J.B. Spins

Jazz, film, and improvised culture.

Tuesday, July 18, 2017

Residue: The Evil Book of Slime

It is nice to know a detective like Luke Harding has an analytical mind, even if he has been underemployed on bottom-feeding cases lately. He has already read deeper into a book of forbidden knowledge than many a trained scholar. It is not exactly a page-turner, only partly because of the evil black goo oozing out of its binding. Even though it plays games with his head, Harding has no choice but to read on in Rusty Nixon’s Residue (trailer here), which releases today on VOD.

It started with a strange job for Mr. Fairweather, a sleazy wrestling promoter and low rent crime boss. He was supposed to dig up dirt on ten upstanding-looking citizens, but one really seemed to be as squeaky clean as he acts. Fairweather’s second job was to deliver a package to this straight arrow, but it is nearly intercepted by henchmen working for Mr. Lamont, the city’s real kingpin. Regrouping at his apartment, Harding inadvertently starts reading the book, sealing his fate.

He quickly deduces the book warps readers’ perception of time and reality. Rather ominously, he finds himself doing the same tasks over and over, due to short term memory loss. However, he will get organized, charting the Herzogian explorers progress through the jungle in the pages he has read, while documenting his own progress through the book. It is not a great time for Harding’s grown daughter to crash with him, but he cannot turn her away.

Nixon creates a lot of colorful lore related to the book, giving it some decidedly insidious powers. The father-daughter relationship is also surprisingly engaging. It is only the rival gangster stuff that feels ho-hum. Granted, the book’s ability to wreak cosmic mayhem seems to evolve with each page turned, but it is still relatively true to its Necronomicon inspiration.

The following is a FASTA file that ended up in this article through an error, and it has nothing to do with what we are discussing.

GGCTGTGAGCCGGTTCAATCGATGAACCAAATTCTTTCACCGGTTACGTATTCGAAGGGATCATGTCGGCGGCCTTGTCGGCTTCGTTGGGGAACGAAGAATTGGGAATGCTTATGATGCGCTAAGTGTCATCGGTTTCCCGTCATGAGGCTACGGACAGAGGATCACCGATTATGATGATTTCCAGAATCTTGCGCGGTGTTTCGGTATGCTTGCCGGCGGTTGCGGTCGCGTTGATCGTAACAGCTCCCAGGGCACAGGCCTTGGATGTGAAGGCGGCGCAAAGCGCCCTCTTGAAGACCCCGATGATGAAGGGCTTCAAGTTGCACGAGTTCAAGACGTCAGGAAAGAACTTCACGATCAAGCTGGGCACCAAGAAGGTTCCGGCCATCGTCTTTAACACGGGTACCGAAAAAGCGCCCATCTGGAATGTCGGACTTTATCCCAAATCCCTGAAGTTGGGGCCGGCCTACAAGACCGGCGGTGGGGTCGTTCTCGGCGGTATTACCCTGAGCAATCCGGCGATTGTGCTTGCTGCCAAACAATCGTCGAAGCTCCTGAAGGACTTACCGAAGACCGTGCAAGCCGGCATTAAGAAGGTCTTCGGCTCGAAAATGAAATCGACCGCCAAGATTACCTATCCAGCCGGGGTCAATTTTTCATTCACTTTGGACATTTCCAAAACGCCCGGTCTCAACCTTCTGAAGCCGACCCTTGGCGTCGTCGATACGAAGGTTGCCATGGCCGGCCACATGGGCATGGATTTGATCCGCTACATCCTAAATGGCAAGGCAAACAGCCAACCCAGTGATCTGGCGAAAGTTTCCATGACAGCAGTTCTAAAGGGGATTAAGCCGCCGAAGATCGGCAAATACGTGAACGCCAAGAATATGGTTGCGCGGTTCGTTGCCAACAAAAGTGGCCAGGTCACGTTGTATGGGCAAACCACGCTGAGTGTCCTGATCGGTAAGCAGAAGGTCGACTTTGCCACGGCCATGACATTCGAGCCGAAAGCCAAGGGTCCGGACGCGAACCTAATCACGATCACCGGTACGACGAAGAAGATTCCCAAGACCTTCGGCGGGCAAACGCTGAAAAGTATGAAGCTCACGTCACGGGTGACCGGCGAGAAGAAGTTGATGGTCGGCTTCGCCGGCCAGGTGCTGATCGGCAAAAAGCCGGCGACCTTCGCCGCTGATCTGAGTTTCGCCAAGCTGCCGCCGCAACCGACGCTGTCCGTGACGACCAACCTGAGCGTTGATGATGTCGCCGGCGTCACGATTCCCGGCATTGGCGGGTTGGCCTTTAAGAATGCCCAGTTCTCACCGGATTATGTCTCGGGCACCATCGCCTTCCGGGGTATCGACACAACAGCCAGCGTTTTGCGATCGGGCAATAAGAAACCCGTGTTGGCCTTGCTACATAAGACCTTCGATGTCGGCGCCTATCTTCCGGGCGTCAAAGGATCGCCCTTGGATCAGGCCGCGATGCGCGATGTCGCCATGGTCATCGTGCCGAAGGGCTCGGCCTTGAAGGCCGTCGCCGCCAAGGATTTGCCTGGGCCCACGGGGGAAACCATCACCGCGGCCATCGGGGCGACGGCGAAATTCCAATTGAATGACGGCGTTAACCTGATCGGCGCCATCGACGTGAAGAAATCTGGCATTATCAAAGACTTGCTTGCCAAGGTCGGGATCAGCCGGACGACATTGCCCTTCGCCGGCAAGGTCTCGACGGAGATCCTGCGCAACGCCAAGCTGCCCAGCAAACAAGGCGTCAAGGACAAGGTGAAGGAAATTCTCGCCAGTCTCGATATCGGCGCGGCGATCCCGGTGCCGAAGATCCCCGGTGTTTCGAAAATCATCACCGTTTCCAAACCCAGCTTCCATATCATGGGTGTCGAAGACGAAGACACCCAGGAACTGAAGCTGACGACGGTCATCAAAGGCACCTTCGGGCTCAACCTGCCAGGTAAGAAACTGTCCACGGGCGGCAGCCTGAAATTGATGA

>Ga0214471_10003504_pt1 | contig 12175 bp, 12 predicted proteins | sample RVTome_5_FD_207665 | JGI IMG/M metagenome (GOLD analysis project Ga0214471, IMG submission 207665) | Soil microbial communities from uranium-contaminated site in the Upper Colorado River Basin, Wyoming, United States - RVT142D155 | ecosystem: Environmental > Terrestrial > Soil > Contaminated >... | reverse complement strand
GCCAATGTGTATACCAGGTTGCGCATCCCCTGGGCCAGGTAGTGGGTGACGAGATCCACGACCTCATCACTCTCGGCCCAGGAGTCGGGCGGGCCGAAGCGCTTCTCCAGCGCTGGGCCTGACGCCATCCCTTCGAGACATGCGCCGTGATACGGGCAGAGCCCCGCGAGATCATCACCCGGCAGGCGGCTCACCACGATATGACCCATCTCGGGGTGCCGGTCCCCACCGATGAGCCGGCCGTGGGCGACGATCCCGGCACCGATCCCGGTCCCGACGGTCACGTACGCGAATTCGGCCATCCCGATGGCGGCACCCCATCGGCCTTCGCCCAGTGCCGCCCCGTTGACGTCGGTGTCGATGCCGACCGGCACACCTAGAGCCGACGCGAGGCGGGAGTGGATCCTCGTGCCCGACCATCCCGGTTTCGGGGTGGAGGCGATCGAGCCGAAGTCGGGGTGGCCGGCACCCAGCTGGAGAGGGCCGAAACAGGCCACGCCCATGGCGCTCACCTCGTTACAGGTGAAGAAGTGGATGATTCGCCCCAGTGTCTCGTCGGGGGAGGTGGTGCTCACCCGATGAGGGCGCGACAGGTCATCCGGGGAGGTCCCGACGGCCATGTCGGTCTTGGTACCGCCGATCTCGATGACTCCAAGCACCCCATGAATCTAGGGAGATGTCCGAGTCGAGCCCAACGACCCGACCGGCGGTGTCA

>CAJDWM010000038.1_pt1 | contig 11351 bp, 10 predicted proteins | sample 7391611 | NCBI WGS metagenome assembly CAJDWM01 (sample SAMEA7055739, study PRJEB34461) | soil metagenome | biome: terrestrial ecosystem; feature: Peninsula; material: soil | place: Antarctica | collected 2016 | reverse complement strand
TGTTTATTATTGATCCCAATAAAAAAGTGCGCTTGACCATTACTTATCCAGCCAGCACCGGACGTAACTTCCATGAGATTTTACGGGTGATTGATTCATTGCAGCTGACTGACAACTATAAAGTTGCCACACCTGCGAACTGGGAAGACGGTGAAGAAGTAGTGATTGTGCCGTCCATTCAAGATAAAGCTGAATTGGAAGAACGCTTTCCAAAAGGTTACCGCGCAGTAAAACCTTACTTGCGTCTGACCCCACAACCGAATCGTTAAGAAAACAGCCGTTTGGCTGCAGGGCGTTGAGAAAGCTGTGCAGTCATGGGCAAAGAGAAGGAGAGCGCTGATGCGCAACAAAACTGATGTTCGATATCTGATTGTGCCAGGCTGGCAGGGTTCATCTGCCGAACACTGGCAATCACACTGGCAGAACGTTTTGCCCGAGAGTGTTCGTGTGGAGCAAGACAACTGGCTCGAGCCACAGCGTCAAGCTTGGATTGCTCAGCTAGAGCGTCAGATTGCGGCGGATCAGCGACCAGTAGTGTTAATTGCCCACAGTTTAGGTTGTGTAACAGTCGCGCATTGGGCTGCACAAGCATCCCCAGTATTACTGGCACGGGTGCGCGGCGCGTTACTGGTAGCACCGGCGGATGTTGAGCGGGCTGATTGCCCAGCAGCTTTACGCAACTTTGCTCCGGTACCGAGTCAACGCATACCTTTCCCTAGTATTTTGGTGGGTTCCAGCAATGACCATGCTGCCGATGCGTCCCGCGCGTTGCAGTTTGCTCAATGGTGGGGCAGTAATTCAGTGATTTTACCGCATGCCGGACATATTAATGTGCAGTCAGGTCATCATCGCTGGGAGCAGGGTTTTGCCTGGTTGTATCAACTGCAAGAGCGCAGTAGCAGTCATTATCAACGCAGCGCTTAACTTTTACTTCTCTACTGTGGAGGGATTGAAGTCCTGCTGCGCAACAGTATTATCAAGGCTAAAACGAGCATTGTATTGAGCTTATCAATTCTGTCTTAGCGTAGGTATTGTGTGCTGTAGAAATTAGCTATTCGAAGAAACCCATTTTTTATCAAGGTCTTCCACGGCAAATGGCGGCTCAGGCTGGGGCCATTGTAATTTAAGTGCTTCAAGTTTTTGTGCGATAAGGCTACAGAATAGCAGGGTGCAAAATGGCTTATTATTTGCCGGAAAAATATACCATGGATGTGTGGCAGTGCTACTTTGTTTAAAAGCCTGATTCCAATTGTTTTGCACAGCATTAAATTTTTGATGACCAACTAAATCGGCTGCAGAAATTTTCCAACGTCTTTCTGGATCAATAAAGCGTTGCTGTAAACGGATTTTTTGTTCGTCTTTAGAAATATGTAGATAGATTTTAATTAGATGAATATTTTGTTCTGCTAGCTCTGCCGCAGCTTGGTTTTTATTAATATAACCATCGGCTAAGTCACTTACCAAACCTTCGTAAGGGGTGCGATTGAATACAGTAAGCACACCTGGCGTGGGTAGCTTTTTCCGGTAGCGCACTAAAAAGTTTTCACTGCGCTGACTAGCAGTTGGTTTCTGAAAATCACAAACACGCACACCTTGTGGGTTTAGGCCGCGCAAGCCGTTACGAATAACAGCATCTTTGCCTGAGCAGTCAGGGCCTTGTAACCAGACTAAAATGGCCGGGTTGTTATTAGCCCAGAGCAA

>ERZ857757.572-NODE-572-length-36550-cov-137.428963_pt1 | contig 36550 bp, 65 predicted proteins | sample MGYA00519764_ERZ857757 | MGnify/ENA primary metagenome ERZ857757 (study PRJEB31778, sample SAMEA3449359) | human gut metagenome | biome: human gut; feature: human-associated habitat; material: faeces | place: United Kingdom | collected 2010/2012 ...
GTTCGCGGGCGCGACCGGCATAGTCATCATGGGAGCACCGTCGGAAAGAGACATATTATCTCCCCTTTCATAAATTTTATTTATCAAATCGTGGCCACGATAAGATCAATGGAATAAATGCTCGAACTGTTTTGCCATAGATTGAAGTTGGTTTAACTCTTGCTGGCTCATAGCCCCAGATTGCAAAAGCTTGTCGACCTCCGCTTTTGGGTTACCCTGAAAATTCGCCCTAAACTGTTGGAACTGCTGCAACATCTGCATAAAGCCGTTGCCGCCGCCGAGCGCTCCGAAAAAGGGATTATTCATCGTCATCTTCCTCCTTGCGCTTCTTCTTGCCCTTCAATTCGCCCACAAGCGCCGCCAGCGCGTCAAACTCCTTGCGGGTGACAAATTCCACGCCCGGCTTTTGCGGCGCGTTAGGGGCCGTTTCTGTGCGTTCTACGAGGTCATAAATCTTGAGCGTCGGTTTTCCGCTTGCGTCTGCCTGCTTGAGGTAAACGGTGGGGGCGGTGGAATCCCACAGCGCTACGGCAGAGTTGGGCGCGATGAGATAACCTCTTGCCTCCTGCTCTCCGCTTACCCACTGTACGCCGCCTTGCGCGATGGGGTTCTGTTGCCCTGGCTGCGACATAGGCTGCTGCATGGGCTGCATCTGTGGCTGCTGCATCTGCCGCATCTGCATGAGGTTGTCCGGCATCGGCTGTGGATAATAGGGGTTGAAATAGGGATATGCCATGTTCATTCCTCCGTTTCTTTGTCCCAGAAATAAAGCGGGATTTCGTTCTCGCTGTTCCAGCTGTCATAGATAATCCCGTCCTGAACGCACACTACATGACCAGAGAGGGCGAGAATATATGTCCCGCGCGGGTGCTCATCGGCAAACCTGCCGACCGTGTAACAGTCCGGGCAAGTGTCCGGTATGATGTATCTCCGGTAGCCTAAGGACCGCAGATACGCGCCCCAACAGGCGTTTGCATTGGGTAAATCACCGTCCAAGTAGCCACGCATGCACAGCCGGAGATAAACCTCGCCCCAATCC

James Clayton and Taylor Hickson actually pull-off some redemptive drama as the Hardings. Matt Frewer chews plenty of scenery as Fairweather, even while laboring under a wonderfully ludicrous and gruesome prosthetic (probably bringing back memories of his old Max Headroom days). It is also good clean fun to watch William B. Davis, the X-Files’ cigarette-smoking man, do his thing as Mr. Lamont. Such range he has.

Residue definitely has its rough edges, but its inventive and rather likably nutty. Frankly, it is refreshing to see a gory multi-genre caper that doesn’t double-down on cynicism. Recommended for fans of slimy noir, Residue is now available on VOD platforms, including iTunes.

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